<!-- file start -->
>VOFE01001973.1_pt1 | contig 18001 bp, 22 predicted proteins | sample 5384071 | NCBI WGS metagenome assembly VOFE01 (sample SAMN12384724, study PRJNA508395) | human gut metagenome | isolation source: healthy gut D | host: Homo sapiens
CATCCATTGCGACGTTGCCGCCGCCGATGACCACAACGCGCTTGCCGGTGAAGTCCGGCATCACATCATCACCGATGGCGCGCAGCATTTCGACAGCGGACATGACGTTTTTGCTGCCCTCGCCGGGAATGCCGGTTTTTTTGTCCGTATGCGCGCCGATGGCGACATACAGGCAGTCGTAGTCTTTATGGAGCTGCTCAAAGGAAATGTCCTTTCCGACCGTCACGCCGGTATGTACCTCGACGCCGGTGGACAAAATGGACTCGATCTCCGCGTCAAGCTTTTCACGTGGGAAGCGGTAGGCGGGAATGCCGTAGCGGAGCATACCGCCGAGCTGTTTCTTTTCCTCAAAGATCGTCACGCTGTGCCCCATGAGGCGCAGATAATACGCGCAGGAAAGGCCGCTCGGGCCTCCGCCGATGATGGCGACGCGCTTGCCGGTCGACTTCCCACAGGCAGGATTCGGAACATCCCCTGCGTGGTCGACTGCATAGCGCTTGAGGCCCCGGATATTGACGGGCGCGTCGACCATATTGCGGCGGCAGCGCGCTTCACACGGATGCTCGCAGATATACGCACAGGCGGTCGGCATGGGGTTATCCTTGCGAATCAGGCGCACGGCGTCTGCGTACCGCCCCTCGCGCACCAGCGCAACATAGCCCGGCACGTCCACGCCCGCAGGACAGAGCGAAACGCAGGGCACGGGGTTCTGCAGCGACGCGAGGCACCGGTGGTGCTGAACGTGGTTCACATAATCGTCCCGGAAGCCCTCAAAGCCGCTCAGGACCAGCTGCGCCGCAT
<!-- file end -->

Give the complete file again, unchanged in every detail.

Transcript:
>VOFE01001973.1_pt1 | contig 18001 bp, 22 predicted proteins | sample 5384071 | NCBI WGS metagenome assembly VOFE01 (sample SAMN12384724, study PRJNA508395) | human gut metagenome | isolation source: healthy gut D | host: Homo sapiens
CATCCATTGCGACGTTGCCGCCGCCGATGACCACAACGCGCTTGCCGGTGAAGTCCGGCATCACATCATCACCGATGGCGCGCAGCATTTCGACAGCGGACATGACGTTTTTGCTGCCCTCGCCGGGAATGCCGGTTTTTTTGTCCGTATGCGCGCCGATGGCGACATACAGGCAGTCGTAGTCTTTATGGAGCTGCTCAAAGGAAATGTCCTTTCCGACCGTCACGCCGGTATGTACCTCGACGCCGGTGGACAAAATGGACTCGATCTCCGCGTCAAGCTTTTCACGTGGGAAGCGGTAGGCGGGAATGCCGTAGCGGAGCATACCGCCGAGCTGTTTCTTTTCCTCAAAGATCGTCACGCTGTGCCCCATGAGGCGCAGATAATACGCGCAGGAAAGGCCGCTCGGGCCTCCGCCGATGATGGCGACGCGCTTGCCGGTCGACTTCCCACAGGCAGGATTCGGAACATCCCCTGCGTGGTCGACTGCATAGCGCTTGAGGCCCCGGATATTGACGGGCGCGTCGACCATATTGCGGCGGCAGCGCGCTTCACACGGATGCTCGCAGATATACGCACAGGCGGTCGGCATGGGGTTATCCTTGCGAATCAGGCGCACGGCGTCTGCGTACCGCCCCTCGCGCACCAGCGCAACATAGCCCGGCACGTCCACGCCCGCAGGACAGAGCGAAACGCAGGGCACGGGGTTCTGCAGCGACGCGAGGCACCGGTGGTGCTGAACGTGGTTCACATAATCGTCCCGGAAGCCCTCAAAGCCGCTCAGGACCAGCTGCGCCGCAT